After Lotus, we had a long and ranging run south out of Mongolia true, then through China's Inner Mongolia, before heading East again to Beijing. Near enough we were creating the route taken by the Mongol and 'barbarian' hordes that washed like waves over a millennium on the northern shore of China. We were riding in the hoovesteps of Ghengis Khan, nomadically camping across the land, through the Great Wall and into the Chinese imperial citadel.

The rare holy trinity of wind, surface and elevation combined for much of the distance through the two Mongolias. we strung together a series of +200km days, where sheer time in the saddle outweighed effort. For the cyclists out there, there were times where we could maintain 35kmh for a couple of hours without straining. Likely due to mining and proximity to China, this part of Mongolia seemed more affluent and modern than the wild West. This step up was mainly in the existence of good roadside restaurants, this and the favourable conditions led to these few days being a blur of steppe and road, and little else besides. It was by far the closest I've come to groundhog day syndrome on the trip, and hours of audio-books and splendid sunsets were the companions that kept the sanity. The road-only lifestyle also led to a deterioration of hygiene: we camped without any break, washable rivers were few and far between, besides people can't smell you through their car windscreens - whole days would go past with almost no personal interactions.

The chinese border the change in food couldn't come fast enough. Actually besides our time at Lotus, the three weeks in Mongolia were the clear gastronomic lowpoint of the whole trip. We were now looking to the progressively soaring peaks of Chinese, Korean and Japanese cuisine. It is far easier to mentally and physically deal with external factors like the weather, mechanical problems, or terrain, but food eventually becomes more internal than these. There is no escaping poor food, that is until after it escapes you. Where ingredients in the Mongolian meals could be counted on one hand, in China we would play a mystery daily guessing game of what snacks were made of. Usually they remained unidentifiable even after tasting, the variety was always appreciated even if the flavour was occasionally feral.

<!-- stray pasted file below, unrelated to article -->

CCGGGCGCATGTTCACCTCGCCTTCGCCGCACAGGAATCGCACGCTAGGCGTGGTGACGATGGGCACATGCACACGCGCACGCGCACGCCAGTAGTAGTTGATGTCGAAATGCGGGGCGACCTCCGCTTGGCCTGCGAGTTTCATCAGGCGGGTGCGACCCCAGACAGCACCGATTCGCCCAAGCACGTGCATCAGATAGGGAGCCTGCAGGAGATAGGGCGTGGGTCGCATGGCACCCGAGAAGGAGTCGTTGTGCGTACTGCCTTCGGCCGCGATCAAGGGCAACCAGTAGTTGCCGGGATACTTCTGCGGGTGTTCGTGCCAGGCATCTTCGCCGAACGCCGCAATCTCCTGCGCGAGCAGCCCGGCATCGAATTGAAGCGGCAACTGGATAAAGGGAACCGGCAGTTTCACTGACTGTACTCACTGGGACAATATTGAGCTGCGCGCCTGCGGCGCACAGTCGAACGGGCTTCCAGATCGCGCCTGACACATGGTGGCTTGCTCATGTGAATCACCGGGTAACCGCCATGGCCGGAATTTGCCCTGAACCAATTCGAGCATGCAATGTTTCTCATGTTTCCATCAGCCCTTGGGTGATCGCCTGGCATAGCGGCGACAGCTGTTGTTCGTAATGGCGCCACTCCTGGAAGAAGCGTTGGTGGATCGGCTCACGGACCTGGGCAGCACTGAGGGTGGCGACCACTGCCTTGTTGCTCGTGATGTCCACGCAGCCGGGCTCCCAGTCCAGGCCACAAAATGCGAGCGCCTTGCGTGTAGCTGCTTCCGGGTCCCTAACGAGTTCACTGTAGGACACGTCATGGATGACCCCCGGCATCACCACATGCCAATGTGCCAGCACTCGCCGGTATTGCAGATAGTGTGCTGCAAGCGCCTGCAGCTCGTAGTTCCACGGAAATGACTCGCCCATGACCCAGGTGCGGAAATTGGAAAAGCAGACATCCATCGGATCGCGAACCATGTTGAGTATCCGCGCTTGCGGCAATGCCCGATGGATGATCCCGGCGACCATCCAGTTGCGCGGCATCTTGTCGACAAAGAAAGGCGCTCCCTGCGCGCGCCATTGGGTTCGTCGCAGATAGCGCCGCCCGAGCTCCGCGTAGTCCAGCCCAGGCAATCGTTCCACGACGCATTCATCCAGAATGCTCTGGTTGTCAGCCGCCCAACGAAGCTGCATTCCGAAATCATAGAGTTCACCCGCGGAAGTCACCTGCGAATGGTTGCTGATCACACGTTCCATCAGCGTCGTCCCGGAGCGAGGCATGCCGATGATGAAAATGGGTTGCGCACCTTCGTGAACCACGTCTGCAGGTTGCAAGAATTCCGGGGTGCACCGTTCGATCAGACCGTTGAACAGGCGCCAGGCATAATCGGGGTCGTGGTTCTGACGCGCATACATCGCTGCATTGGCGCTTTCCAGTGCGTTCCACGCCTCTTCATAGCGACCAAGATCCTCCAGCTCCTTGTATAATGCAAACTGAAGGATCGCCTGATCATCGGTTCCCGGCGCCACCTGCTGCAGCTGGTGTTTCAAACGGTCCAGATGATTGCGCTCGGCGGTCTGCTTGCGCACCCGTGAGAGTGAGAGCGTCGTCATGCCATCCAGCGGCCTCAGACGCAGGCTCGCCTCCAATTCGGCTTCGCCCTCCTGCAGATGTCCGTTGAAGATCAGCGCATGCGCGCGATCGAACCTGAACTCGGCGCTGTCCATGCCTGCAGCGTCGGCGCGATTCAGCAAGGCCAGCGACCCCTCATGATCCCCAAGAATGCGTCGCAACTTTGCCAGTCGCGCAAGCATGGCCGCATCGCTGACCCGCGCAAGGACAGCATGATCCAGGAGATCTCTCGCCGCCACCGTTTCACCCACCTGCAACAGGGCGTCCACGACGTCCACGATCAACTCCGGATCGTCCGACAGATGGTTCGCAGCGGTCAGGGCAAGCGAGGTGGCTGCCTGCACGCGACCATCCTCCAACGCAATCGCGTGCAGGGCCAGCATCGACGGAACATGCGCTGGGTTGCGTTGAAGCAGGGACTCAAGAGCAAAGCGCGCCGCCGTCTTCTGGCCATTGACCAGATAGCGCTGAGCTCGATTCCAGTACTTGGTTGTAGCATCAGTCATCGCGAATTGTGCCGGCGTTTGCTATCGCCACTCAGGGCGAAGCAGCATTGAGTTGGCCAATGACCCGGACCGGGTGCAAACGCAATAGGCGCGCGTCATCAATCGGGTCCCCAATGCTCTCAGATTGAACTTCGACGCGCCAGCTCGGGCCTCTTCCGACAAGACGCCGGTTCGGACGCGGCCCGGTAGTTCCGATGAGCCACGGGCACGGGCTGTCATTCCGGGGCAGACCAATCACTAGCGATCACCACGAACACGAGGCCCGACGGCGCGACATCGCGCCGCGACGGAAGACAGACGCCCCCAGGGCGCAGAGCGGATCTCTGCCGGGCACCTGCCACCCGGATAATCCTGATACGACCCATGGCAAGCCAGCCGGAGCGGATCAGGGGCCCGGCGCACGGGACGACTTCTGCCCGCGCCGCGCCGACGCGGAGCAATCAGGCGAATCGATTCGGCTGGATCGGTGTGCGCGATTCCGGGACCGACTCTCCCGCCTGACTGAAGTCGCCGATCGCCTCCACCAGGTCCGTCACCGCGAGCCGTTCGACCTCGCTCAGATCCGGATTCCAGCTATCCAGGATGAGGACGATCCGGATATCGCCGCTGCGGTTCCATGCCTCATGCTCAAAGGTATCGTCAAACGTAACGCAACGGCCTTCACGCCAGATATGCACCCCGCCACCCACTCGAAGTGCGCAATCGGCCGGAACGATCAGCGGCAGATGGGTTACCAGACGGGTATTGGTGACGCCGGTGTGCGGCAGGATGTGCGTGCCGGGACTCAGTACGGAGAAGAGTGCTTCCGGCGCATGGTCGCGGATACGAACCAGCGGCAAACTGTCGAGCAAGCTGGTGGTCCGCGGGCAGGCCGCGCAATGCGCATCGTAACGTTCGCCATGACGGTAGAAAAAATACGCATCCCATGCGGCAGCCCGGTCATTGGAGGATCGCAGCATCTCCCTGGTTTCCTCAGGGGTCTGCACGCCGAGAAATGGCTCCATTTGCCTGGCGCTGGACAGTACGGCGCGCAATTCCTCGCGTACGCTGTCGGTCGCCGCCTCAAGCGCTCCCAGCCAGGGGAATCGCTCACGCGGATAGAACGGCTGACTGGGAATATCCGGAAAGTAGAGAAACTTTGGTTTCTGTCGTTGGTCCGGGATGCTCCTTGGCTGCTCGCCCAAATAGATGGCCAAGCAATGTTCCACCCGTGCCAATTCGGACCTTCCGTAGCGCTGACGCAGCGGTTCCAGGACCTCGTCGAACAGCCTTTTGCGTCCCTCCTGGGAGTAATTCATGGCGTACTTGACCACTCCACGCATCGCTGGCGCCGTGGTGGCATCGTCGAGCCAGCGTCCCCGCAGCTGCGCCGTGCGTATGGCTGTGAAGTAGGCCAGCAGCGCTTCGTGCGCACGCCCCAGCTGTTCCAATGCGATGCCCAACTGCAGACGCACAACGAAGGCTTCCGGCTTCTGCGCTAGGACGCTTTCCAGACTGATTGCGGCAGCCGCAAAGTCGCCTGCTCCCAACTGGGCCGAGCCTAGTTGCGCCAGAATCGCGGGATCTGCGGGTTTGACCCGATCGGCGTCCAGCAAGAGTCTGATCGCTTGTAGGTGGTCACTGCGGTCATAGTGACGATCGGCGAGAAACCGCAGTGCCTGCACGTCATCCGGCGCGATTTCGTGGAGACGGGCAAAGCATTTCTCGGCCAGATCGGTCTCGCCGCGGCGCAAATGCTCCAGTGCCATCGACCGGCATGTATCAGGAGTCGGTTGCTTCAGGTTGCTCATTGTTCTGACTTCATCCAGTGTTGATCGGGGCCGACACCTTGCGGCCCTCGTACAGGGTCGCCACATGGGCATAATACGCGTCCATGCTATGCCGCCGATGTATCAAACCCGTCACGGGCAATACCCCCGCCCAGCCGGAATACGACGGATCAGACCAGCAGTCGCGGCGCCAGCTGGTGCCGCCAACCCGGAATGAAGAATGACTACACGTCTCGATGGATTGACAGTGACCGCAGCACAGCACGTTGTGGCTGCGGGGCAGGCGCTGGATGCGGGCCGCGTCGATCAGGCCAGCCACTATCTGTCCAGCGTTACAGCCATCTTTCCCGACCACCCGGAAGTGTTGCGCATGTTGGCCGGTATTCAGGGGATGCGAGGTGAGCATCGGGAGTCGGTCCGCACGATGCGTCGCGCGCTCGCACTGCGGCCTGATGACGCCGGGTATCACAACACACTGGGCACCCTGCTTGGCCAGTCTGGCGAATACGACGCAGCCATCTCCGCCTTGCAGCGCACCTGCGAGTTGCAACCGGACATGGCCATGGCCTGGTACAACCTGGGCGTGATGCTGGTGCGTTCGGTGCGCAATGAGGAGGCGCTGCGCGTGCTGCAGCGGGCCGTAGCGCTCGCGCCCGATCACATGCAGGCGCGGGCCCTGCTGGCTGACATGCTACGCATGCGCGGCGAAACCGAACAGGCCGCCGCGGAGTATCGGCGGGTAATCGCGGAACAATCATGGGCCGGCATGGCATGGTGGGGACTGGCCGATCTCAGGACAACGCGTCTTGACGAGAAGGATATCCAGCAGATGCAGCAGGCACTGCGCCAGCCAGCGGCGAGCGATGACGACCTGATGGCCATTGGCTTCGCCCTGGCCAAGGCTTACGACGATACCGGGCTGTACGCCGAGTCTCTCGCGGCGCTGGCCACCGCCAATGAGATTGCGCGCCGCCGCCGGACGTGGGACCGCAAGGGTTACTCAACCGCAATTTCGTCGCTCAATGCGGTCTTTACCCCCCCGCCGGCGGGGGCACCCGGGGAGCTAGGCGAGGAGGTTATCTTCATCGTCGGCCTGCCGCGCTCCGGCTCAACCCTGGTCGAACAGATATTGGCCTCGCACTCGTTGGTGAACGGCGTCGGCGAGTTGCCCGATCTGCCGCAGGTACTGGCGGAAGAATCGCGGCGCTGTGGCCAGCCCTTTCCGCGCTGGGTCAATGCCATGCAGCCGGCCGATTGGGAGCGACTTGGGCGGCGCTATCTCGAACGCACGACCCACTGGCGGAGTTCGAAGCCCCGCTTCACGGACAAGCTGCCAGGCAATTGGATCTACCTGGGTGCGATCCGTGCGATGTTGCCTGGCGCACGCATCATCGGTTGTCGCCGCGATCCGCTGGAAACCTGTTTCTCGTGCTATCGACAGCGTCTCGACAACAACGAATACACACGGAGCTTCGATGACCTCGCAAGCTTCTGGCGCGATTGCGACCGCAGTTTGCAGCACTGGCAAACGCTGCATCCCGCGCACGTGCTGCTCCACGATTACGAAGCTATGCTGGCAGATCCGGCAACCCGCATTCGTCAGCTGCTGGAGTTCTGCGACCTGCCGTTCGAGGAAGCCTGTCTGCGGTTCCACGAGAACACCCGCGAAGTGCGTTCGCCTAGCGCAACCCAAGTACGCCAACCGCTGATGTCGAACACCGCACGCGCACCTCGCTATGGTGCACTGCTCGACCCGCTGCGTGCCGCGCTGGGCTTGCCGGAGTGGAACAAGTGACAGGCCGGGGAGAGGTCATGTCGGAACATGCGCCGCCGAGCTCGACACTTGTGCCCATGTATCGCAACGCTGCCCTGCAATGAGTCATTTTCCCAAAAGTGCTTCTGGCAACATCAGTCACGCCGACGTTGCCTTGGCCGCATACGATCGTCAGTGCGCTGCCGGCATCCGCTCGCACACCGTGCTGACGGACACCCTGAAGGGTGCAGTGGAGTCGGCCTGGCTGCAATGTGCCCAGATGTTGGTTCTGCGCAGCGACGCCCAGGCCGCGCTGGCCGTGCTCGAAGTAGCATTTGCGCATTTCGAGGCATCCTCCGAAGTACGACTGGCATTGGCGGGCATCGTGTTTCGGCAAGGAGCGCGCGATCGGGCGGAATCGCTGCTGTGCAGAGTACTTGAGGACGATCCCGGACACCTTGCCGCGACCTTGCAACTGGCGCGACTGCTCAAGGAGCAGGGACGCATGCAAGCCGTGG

Officially the border at Zamiin-Uud is closed to pedestrians (and thus-ish cyclists). At lunch in the border town we were picked by a fast guy in a fast jeep. Before setting off, he sprinted to the local store, and picked up some tea-cakes and a jar of kimchi. We had assumed this was for his wife south of the border and that he was merely doing us a good turn. We realised he was a hardened professional when he raced through the border checkpoint down the wrong lane, throwing the tea cakes out of the window to the calling guards. The second lot of guards were more animated, shouting and waving their hands at us, it took a heavy flying jar of kimchi to pacify them. We negotiated, or translated, the price of the trip down from 700 dollars, to 70 dollars to 7 dollars, before he passed us on to his mate who took us the rest of the distance. Presumably this freed our first driver up for more hustling and kimchi assaults.


The difference in approach between the Chinese borders in Xingjiang and the one here was astonishing. If you remember, panniers were removed and searched 4 times each crossing, my writing and rob's photos were fastidiously examined, and we had had to post the drone ahead. Here a giant rainbow arched across the customs building, both symbolically and physically, we sped through entirely unhindered in less than 20 minutes. This reemphasized again to us quite how contentious the Xingjiang region is within China and abroad. Cycling through this new part of China, we had expected the same police presence and treatment we had first observed in this 'autocratic police stare', we were utterly wrong in this regard. Xingjiang is a people in crisis governed experimentally. But to the casual observer, Eastern China feels as free as anywhere else we've toured through from Istanbul.